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Improving data collection and reporting

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My attention during the workshop was caught by a joint presentation made by Indonesian government officials and Water and Sanitation Program (WSP) on Improving Data Collection and Reporting in East Java. Use of short message service (SMS) to monitor the progress of household access to improved sanitation was not only interesting but also a learning point where I thought we can adopt the same system in Malawi through arrangement with a Mobile Phone Service Provider.

Of much interest to learn was how the whole system operates. The major questions that I had in mind about the system included: Who is responsible for sending the SMS text messages and what kind of capacity building training do they receive as well as who trains them? How is the SMS information linked to the national level set of statistics especially as regards to automation between the M&E systems at District and National Levels? I also wanted to find out why the M&E systems currently being employed in Indonesia are not functional in some districts and what the major barriers are. Quality checks was also another area where I wanted to learn especially on how WSP and government ensure that data collected through this method is not doctored to suit policy makers.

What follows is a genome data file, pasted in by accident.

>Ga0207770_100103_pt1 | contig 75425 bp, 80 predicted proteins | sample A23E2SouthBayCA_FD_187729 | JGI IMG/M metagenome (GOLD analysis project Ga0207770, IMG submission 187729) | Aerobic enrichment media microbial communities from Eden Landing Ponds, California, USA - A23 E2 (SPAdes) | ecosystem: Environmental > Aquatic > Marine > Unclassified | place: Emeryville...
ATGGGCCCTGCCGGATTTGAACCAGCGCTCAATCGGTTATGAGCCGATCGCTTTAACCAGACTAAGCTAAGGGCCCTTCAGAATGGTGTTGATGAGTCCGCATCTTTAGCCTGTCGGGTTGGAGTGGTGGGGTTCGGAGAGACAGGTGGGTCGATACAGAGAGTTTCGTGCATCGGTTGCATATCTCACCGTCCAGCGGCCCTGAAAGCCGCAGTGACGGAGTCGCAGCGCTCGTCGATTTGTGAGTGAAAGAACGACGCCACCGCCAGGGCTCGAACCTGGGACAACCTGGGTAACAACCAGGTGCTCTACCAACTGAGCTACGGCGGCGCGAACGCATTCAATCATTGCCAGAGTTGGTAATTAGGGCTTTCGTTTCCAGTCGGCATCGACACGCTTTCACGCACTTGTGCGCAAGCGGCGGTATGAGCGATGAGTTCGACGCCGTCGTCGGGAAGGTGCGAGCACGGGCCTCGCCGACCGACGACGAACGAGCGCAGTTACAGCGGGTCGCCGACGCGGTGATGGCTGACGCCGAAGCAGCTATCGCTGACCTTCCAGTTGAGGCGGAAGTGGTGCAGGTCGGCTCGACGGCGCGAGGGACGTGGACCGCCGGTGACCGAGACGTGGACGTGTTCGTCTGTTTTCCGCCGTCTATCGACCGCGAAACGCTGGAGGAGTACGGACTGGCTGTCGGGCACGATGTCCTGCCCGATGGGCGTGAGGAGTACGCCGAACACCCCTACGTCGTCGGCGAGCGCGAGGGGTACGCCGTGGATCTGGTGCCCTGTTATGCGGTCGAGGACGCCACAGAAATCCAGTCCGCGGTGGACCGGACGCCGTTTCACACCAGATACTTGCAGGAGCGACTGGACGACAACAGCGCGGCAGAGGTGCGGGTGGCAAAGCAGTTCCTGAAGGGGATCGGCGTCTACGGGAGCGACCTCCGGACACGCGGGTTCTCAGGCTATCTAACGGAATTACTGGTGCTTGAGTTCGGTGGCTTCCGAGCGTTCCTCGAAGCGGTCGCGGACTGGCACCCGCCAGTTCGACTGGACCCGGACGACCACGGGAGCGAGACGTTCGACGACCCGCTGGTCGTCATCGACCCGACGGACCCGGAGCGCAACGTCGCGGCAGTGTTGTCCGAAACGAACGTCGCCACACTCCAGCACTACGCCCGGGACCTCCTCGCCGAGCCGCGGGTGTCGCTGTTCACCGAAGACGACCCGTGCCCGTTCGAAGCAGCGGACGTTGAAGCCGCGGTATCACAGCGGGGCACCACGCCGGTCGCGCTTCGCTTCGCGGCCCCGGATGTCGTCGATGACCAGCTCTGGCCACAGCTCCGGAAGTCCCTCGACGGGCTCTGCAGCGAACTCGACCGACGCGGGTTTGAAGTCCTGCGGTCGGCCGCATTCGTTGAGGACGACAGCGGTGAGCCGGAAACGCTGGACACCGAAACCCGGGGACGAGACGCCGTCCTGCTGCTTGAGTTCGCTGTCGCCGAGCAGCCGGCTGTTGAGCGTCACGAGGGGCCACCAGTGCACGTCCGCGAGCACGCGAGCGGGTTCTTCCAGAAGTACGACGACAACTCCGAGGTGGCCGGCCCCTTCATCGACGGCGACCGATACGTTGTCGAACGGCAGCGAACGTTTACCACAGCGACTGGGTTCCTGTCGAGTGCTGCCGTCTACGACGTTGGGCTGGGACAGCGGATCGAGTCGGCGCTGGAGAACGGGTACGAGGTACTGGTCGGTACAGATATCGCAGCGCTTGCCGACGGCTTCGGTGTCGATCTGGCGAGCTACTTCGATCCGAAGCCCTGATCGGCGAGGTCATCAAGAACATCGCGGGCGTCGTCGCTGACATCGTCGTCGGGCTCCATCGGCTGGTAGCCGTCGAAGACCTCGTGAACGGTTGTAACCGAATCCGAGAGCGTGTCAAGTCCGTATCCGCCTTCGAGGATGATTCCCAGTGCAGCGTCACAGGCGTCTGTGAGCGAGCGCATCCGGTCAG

Responding to these questions after the presentation, the team indicated that the costs of the coded short messages are born by the respective districts using this system at a rate of USD0.60/month. Three messages are entered for each new community. These include important information such as a community profile including population and number of households. Another set of information is on baseline sanitation data for the community such as latrine availability and lastly the progress being made to attain improved sanitation after triggering. Selected persons such as the community leaders in the triggered villages are responsible for sending a monthly SMS to their local Sanitarians (Health Centers) who in turn send the information to the District Health Offices.

Networks have been put in place at district level to enable for smooth data collection which reaches the national level for input into one national database on Sanitation. The SMS based reporting requires a few materials to be operationalized at district level: a basic cell phone, a computer set and establishing proper channels of reporting at different levels especially district, area and community/village levels.

The presentation indicated that the CLTS Approach in Indonesia has reached out to 400 districts, a country where more than 40 million people are faced with challenges relating to sanitation. The use of SMS text messages for monitoring and reporting provides a ready opportunity for practitioners in CLTS to inform implementers and policy makers about where to concentrate their funding.

Dan Kapatuka works for Plan Malawi in Mulanje

Date: 16 October 2012